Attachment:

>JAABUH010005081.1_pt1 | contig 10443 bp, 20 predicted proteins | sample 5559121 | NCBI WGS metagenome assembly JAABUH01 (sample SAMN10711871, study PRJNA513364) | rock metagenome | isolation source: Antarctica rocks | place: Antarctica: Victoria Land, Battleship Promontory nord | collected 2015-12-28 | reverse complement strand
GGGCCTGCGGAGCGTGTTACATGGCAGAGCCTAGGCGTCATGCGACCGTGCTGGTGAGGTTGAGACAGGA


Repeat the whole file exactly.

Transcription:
>JAABUH010005081.1_pt1 | contig 10443 bp, 20 predicted proteins | sample 5559121 | NCBI WGS metagenome assembly JAABUH01 (sample SAMN10711871, study PRJNA513364) | rock metagenome | isolation source: Antarctica rocks | place: Antarctica: Victoria Land, Battleship Promontory nord | collected 2015-12-28 | reverse complement strand
GGGCCTGCGGAGCGTGTTACATGGCAGAGCCTAGGCGTCATGCGACCGTGCTGGTGAGGTTGAGACAGGA